Five years or so ago, the late Vera Rich, poet and translator, let slip some ‘Mongolian’ Limericks just for fun. I replied in kind and tickled her. Here’s an exchange or two between us.
A Mongolian dealer in koumiss
Told his daughter: “I’m angry with you, Miss!
Last night’s supper was spoiled,
For the tea was not boiled,
And the dumplings were sticky as glue, Miss!”
His daughter’s voice came from the yurt:
“To say the least, you’re very curt!
No need to be cocky –
Those dumplings were gnocchi,
Green tea is drunk tepid – I’m hurt!”
Apparently Vera wrote a whole series of these as a divertissement at a Mongolian Studies Conference in the 1980s – a far cry from her serious work translating Ukrainian and Belorussian poetry. Here’s some more.
Said a PR man in Ulan Bataar,
“I really don’t know what’s the mataar!
But that cursed foreign press
Writes of us less and less,
Saying it has too much else on its plataar!”
The cleaner (whilst shoving her Huva)
Said, “No Mongol is the prime muva
Of things international.
It could be worse – this could be Tuva!”
It does you good to let your hair down once in a while. Vera is very much missed by those of us who knew her and worked with her.
Educated at St Hilda’s College, Oxford and at Bedford College, London, Vera Rich, a respected science journalist and a tireless campaigner for human rights, was a fine poet. Her wits were quick, her memory prodigious and she had a wonderful sense of humour.
During the 1960’s she had three books of her own poems published, and founded the poetry magazine, Manifold. This ran with some success for 28 issues before publication was suspended in 1968, when Vera became Eastern European correspondent for the science magazine, Nature.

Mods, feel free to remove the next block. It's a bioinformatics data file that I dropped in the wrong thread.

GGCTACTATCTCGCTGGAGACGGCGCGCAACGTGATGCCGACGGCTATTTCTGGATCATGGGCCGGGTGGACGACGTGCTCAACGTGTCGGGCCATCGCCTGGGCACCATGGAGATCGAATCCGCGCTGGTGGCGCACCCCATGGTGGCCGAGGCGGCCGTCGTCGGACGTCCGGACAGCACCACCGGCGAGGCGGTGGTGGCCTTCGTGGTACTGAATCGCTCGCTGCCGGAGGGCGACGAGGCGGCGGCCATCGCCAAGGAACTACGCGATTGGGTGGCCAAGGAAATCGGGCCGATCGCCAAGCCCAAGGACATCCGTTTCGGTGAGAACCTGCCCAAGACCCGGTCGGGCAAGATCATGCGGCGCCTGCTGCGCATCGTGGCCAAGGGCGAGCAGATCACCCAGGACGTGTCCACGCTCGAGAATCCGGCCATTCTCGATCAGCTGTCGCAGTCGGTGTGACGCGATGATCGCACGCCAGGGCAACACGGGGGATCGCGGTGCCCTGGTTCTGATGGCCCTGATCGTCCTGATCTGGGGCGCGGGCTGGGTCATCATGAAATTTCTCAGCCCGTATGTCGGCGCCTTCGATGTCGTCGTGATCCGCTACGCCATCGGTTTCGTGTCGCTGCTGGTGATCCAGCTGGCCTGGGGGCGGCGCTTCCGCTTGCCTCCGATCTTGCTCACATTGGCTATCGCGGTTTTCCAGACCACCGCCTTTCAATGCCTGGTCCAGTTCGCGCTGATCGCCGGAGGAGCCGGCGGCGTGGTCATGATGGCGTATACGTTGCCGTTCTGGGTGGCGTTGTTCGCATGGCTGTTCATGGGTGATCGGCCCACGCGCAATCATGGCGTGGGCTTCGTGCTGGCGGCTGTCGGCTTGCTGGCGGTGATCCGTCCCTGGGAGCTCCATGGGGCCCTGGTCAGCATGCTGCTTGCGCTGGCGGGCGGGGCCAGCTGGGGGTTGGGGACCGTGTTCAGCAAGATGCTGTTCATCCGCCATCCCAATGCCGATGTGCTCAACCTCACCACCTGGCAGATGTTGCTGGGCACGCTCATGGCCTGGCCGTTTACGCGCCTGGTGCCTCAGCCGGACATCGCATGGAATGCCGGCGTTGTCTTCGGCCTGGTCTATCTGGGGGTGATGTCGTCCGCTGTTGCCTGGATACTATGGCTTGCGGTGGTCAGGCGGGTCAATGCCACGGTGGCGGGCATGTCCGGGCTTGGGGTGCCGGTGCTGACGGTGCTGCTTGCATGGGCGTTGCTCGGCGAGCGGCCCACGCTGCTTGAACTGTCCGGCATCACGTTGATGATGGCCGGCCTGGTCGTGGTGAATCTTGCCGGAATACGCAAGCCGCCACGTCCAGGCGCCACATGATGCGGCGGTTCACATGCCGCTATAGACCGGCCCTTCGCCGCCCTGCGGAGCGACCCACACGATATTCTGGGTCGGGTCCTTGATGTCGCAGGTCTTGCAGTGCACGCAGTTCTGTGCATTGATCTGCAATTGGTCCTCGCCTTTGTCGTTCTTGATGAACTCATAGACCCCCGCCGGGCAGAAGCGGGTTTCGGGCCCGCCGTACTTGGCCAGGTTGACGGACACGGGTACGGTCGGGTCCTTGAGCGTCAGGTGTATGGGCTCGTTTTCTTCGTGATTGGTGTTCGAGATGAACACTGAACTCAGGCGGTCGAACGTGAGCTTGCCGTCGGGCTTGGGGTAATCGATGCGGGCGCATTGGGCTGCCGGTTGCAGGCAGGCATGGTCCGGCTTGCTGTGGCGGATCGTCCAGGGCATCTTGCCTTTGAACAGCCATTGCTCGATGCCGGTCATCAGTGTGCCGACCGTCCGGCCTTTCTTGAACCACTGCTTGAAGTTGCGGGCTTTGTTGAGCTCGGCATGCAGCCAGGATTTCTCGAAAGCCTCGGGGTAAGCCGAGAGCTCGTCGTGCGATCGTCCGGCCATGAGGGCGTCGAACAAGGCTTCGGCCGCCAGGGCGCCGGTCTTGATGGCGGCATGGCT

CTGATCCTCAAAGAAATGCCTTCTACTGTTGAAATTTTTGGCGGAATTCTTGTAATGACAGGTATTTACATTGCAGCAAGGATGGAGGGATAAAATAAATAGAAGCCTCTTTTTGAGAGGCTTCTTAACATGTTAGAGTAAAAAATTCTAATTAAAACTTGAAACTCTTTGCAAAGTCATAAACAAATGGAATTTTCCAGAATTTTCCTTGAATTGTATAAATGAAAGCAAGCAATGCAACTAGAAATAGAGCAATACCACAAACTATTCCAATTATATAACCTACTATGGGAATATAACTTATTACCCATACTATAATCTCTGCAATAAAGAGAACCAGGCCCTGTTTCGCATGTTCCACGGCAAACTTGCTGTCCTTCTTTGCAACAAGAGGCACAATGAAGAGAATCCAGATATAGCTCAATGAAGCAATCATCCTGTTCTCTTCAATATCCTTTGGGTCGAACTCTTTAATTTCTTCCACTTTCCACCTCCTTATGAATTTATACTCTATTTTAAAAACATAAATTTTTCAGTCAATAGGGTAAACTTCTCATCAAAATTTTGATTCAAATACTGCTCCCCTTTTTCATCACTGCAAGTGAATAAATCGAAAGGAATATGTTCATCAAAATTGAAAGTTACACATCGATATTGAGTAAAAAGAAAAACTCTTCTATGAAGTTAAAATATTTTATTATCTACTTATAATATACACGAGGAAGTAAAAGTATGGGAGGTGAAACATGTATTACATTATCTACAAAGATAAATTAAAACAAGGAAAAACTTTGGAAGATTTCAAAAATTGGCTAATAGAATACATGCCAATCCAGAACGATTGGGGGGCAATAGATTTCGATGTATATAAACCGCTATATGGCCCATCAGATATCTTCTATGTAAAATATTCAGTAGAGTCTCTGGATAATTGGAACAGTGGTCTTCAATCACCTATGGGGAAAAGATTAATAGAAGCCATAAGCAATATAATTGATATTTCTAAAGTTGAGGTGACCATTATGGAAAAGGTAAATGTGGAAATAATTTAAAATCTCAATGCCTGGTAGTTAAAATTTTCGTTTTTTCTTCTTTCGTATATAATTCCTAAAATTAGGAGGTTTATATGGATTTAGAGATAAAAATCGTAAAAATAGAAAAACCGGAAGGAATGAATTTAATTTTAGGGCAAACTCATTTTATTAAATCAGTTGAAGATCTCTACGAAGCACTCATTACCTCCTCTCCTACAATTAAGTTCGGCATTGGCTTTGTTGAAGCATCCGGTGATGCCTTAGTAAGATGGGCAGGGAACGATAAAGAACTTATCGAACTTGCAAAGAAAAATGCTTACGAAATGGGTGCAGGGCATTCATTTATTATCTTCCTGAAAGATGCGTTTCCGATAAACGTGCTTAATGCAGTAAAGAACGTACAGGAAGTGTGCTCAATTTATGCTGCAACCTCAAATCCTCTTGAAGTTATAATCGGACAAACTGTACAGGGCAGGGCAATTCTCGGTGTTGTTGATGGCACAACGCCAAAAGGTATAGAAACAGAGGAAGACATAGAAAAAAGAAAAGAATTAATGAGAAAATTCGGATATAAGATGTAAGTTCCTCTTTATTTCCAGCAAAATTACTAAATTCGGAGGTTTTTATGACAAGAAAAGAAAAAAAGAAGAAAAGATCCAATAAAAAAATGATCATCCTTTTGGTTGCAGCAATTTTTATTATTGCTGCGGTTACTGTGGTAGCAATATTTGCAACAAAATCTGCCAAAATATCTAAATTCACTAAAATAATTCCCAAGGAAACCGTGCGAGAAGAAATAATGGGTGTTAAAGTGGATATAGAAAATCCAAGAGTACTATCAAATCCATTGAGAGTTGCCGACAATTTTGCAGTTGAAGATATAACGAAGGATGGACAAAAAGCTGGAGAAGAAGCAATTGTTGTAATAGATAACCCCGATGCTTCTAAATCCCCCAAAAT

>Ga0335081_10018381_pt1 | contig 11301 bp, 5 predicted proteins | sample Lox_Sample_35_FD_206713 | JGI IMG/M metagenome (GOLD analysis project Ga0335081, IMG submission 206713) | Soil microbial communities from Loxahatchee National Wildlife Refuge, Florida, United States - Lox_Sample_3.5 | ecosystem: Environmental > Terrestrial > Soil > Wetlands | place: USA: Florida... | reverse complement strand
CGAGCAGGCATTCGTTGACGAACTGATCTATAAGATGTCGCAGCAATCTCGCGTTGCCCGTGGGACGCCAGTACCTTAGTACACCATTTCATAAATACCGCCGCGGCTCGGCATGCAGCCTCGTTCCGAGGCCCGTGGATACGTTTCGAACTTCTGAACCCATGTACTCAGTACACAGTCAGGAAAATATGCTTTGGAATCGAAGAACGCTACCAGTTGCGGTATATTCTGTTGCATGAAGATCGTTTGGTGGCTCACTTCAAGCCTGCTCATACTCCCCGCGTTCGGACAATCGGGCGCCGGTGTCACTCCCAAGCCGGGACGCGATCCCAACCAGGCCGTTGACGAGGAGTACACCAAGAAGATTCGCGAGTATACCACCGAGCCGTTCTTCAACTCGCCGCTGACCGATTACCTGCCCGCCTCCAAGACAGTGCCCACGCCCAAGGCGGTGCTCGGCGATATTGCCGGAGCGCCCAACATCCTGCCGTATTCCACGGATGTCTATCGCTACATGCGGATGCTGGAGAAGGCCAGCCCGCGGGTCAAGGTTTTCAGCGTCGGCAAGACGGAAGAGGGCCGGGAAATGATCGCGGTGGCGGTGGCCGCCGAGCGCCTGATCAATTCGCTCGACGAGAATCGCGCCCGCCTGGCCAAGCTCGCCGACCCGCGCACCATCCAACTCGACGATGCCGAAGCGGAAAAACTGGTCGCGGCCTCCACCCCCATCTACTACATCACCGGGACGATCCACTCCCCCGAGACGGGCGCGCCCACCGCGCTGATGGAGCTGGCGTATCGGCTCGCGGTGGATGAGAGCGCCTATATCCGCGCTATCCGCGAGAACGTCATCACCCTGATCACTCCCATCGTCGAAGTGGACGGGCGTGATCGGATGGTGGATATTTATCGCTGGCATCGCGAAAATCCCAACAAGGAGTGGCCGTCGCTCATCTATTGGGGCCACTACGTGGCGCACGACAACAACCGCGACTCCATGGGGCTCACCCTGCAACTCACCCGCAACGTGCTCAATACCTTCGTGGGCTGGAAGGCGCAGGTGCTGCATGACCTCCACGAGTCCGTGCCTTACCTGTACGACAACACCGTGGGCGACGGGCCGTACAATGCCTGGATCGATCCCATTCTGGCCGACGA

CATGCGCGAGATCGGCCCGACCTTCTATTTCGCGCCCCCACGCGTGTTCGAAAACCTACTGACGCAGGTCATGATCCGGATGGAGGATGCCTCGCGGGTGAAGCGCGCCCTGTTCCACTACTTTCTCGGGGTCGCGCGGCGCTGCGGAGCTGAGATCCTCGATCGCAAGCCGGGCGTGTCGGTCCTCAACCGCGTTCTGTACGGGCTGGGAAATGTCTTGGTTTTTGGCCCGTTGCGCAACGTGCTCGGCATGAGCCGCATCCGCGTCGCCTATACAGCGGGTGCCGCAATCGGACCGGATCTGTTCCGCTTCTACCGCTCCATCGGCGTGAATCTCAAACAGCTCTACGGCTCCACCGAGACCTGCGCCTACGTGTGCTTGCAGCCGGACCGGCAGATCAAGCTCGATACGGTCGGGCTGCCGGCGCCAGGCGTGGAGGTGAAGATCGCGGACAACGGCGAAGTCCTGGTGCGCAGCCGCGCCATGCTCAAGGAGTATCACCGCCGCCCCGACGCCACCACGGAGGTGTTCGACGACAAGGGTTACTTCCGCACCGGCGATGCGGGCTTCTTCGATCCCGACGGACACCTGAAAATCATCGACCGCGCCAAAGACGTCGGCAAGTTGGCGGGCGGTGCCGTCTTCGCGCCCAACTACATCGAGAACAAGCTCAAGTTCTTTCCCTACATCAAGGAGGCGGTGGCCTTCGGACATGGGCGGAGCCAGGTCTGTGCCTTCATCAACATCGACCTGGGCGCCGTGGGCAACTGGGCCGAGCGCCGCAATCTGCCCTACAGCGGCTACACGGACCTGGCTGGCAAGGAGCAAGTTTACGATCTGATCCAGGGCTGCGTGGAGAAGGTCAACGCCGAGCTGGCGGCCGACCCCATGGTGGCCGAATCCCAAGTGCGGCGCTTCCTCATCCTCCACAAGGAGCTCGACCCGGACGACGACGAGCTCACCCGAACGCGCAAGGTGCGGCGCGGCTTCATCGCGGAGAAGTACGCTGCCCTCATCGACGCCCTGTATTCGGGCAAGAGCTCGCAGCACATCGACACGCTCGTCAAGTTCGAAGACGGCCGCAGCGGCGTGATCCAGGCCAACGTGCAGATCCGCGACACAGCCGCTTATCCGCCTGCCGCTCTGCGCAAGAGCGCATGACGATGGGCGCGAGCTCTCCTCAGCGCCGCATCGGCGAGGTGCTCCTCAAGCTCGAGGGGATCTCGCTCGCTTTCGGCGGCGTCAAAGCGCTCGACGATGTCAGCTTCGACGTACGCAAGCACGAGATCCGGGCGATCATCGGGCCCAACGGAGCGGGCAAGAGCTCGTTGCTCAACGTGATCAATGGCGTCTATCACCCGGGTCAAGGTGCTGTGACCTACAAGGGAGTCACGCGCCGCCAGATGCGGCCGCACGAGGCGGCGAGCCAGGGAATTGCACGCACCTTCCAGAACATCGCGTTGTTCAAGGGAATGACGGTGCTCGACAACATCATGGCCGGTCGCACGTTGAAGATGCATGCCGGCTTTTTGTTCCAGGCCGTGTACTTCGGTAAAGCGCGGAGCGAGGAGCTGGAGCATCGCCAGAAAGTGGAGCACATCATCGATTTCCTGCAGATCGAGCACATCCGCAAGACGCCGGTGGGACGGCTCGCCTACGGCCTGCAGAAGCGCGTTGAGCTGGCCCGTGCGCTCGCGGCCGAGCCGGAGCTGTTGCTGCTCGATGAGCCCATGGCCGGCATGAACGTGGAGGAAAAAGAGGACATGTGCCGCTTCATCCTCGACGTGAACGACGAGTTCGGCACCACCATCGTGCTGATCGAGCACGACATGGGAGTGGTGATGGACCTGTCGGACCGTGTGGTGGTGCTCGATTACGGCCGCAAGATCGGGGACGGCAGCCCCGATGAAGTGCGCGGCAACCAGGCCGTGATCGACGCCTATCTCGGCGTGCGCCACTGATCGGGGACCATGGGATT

Once asked to translate some Ukrainian poems, she learned the language to do so. For the next three decades, she travelled extensively in eastern Europe, becoming the foremost translator of both Ukrainian and Belarusian poetry into English. She reported on the activities of dissident Soviet scientists, the Chernobyl disaster, psychiatric abuse and AIDS in the Soviet Union. Her anthology of Belarusian poetry, Like Water, Like Fire, published by UNESCO, was subsequently withdrawn under pressure from the Soviet Union.
Manifold, which she revived in 1998, regularly published foreign-language poetry with parallel text in Engtlish and, occasionally. foreign poetry untranslated. In 2006 Vera travelled to the Ukraine to receive the Ivan Franko Award for her 40 years service to the translation of Ukrainian poetry. While on a visit to the Ivan Franko Homestead she gave an emotional reading of Shevchenko’s poem “Testament”. On her next visit in 2007, she wore her medal, the Order of Princess Olha, which had been presented to her at the Ukrainian Embassy in London. Vera could fairly be described as a Ukrainian patriot, an unusual distinction for an Englishwoman.
In 2006 Vera underwent treatment for breast cancer. But she always insisted her illness was an inconvenient obstacle to her work. On 18 December 2009, her doctor advised her to go into hospital, but even then Vera gave priority to her translations. On 20 December, 2009, she died peacefully in her bed. She will be greatly missed, not least for her kindness and the support she gave to so many. Alan Flowers (UK)
Marie Marshall (1957 — ) is an Anglo-Scottish author, poet and editor. Her first collection of poems, Naked in the Sea, was published in 2010 and reviewed in Sonnetto Poesia that same year, and her second collection, I am not a fish, in 2013. Since 2005 she has published over two hundred poems, mainly in magazines and anthologies, but the most extraordinary places in which a poem of hers has appeared include on the wall of a café in Wales, and etched into an African drum at the New Orleans Museum of Art. Her first novel, Lupa, was published in 2012. She is well-known in Scotland for her macabre short stories. Her web site can be found at mairibheag.com. Of writing poetry and sonnets she says, “I did not start writing until 2004, so I am very much a twenty-first century writer. I write anything, any kind of poetry that I feel the urge to tackle ― sonnets included.”